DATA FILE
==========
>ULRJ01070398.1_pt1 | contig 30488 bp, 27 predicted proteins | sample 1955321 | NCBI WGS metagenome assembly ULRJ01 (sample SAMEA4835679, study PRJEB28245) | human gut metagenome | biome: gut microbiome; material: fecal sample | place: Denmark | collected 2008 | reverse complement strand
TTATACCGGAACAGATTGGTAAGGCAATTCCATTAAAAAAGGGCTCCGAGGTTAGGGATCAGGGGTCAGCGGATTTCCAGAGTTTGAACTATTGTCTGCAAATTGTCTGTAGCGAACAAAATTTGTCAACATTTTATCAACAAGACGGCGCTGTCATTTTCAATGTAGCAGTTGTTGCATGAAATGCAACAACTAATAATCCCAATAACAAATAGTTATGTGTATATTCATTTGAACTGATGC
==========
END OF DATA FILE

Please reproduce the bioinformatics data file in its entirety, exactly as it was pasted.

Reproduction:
>ULRJ01070398.1_pt1 | contig 30488 bp, 27 predicted proteins | sample 1955321 | NCBI WGS metagenome assembly ULRJ01 (sample SAMEA4835679, study PRJEB28245) | human gut metagenome | biome: gut microbiome; material: fecal sample | place: Denmark | collected 2008 | reverse complement strand
TTATACCGGAACAGATTGGTAAGGCAATTCCATTAAAAAAGGGCTCCGAGGTTAGGGATCAGGGGTCAGCGGATTTCCAGAGTTTGAACTATTGTCTGCAAATTGTCTGTAGCGAACAAAATTTGTCAACATTTTATCAACAAGACGGCGCTGTCATTTTCAATGTAGCAGTTGTTGCATGAAATGCAACAACTAATAATCCCAATAACAAATAGTTATGTGTATATTCATTTGAACTGATGC